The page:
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Mandukya Upanishad

The Mandukya Upanishad expounds the four aspects of Consciousness in ancient poetry: wakefulness, dream, slumber, and a fourth state called 'turiya'. It depicts in great detail the channels through which the self experiences the existential illusions. Verse 22-25:-

He who knows for certain the similarity of the three states and the three letters of Om, based upon their common features, is worshipped and adored by all beings and also is a great sage. Meditation on the “soundless” brings no attainment. Om should be known quarter by quarter. There is no doubt that the quarters are the same as the letters. Having understood Om quarter by quarter, one should not think of anything else. The mind should be concentrated on Om. Om is the fearless Brahman. He who is always absorbed in Om knows no fear whatever.


Q1. What does the Mandukya Upanishad talk about?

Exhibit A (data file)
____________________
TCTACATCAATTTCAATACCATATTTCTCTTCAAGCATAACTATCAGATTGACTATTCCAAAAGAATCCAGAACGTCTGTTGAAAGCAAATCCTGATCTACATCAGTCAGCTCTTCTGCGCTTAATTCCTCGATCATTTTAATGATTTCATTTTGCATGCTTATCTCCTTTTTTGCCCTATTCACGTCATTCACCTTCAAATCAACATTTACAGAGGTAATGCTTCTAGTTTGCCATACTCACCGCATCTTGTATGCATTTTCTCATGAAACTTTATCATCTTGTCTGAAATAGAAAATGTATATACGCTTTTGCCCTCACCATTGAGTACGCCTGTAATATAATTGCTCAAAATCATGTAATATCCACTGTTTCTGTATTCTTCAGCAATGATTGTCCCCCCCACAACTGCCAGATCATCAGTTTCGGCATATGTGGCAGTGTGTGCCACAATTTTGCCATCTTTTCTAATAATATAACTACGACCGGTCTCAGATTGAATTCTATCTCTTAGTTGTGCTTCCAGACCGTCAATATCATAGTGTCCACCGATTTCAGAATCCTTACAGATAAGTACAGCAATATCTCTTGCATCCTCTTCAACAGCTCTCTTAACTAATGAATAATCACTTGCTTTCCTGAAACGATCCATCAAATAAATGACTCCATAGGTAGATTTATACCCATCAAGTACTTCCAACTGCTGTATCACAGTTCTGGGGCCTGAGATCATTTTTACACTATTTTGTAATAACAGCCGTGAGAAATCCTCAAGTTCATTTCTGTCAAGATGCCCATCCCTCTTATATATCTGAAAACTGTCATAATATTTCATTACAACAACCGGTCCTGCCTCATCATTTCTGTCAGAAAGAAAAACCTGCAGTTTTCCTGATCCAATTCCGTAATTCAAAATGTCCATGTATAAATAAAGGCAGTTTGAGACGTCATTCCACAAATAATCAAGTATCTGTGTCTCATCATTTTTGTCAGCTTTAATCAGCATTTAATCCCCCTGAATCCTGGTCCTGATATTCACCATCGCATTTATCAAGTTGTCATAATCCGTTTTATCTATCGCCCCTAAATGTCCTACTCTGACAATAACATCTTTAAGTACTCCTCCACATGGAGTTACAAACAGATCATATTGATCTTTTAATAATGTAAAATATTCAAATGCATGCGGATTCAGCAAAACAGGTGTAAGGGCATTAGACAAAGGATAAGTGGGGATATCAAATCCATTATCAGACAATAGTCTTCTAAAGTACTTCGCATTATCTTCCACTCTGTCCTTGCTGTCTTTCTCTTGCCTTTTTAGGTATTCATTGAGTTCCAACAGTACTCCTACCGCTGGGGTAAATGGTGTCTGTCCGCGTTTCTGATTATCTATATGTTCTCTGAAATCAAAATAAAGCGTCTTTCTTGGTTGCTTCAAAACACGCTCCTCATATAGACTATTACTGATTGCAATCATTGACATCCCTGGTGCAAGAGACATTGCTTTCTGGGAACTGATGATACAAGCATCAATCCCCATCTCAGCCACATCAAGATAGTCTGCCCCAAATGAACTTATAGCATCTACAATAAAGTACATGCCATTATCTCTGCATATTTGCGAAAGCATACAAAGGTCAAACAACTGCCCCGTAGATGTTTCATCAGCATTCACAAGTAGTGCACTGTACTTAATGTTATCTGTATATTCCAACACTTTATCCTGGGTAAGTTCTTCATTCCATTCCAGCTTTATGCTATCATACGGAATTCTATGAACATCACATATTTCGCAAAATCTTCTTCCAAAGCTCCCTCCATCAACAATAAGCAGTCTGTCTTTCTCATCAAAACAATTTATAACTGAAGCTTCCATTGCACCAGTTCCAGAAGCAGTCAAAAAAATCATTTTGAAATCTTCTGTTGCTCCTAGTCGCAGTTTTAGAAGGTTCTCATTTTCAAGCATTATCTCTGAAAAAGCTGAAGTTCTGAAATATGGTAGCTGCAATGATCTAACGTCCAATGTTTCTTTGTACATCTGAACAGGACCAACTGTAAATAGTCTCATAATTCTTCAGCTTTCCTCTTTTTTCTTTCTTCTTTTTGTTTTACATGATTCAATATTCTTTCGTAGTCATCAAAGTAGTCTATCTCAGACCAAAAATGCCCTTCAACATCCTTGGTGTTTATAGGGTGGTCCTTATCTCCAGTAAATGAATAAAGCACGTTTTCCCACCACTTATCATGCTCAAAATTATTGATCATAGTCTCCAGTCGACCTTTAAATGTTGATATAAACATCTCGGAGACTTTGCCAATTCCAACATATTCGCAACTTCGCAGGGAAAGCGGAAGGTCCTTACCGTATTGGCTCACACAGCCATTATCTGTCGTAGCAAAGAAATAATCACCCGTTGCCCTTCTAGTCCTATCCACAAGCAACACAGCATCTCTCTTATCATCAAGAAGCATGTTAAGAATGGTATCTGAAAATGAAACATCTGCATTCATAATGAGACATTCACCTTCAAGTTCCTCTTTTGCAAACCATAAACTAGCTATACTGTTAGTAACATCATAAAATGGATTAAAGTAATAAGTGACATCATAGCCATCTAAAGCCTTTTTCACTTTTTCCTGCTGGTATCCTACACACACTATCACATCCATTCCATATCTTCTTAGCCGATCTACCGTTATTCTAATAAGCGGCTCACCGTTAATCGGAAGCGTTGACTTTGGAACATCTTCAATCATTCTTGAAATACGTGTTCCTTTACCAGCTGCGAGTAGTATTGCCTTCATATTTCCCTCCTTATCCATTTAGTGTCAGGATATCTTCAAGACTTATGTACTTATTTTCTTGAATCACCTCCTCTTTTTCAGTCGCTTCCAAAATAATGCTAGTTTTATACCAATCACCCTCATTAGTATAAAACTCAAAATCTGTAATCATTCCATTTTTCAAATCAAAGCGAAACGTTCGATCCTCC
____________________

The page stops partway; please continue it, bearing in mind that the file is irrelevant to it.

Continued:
Originating from the Atharvaveda, the Mundaka Upanishad talks about the difference between intellectual knowledge and spiritual knowledge. It emphasises the superiority of the higher knowledge that comes from self-realisation.


Q2. How many mantras are there in Mandukya Upanishad?


The Mandukya Upanishad, which is the shortest Upanishad with only 12 mantras, is part of the Atharva Veda, and is considered to be the most profound of all the Upanishads.


Q3. When was Mandukya Upanishad written?


Mandukya Upanishad probably emerged in the late fifth and early fourth centuries BCE, along with Prashna and Maitri Upanishads.


Q4. What are the stages of consciousness described in Mandukya Upanishad?


In verses 3 to 6, the Mandukya Upanishad enumerates four states of consciousness: wakeful, dream, deep sleep and the state of ekatma (being one with self, the oneness of self).